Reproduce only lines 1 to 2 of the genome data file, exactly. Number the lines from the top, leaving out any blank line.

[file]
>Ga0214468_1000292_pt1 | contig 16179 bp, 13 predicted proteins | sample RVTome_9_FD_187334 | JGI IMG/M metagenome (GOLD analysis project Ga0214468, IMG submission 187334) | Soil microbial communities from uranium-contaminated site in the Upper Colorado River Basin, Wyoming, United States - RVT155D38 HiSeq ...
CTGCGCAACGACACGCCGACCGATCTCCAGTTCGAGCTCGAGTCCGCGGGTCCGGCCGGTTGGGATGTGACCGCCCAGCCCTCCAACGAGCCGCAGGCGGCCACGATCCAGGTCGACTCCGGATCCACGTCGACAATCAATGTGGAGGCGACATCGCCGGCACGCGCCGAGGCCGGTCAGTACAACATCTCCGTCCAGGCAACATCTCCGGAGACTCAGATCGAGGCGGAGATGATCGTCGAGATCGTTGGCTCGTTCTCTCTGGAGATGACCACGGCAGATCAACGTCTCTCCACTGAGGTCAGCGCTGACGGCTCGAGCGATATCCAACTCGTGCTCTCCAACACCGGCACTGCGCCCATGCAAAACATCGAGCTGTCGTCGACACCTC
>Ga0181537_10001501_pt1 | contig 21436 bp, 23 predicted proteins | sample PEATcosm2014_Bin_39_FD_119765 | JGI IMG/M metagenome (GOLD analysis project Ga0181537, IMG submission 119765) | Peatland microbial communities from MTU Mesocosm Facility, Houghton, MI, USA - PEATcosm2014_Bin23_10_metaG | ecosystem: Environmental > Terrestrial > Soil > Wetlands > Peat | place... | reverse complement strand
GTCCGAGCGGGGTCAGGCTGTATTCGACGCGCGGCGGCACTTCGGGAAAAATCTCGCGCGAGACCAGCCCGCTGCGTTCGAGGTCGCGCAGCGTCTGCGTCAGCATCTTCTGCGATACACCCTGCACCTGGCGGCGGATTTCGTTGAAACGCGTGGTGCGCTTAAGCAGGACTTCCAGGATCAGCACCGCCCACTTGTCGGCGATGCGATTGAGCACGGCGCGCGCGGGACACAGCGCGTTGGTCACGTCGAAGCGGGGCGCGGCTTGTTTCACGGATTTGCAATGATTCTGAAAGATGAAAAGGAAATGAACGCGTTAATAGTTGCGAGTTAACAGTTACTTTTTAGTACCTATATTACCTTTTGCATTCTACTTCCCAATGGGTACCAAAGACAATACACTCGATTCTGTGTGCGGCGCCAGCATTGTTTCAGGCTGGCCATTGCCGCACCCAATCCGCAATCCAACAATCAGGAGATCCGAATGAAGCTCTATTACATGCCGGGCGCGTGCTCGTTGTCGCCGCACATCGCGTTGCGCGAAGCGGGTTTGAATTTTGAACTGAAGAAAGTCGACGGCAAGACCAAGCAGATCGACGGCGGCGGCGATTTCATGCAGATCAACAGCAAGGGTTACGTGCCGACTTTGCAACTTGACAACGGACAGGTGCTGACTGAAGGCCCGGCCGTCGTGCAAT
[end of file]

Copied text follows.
>Ga0214468_1000292_pt1 | contig 16179 bp, 13 predicted proteins | sample RVTome_9_FD_187334 | JGI IMG/M metagenome (GOLD analysis project Ga0214468, IMG submission 187334) | Soil microbial communities from uranium-contaminated site in the Upper Colorado River Basin, Wyoming, United States - RVT155D38 HiSeq ...
CTGCGCAACGACACGCCGACCGATCTCCAGTTCGAGCTCGAGTCCGCGGGTCCGGCCGGTTGGGATGTGACCGCCCAGCCCTCCAACGAGCCGCAGGCGGCCACGATCCAGGTCGACTCCGGATCCACGTCGACAATCAATGTGGAGGCGACATCGCCGGCACGCGCCGAGGCCGGTCAGTACAACATCTCCGTCCAGGCAACATCTCCGGAGACTCAGATCGAGGCGGAGATGATCGTCGAGATCGTTGGCTCGTTCTCTCTGGAGATGACCACGGCAGATCAACGTCTCTCCACTGAGGTCAGCGCTGACGGCTCGAGCGATATCCAACTCGTGCTCTCCAACACCGGCACTGCGCCCATGCAAAACATCGAGCTGTCGTCGACACCTC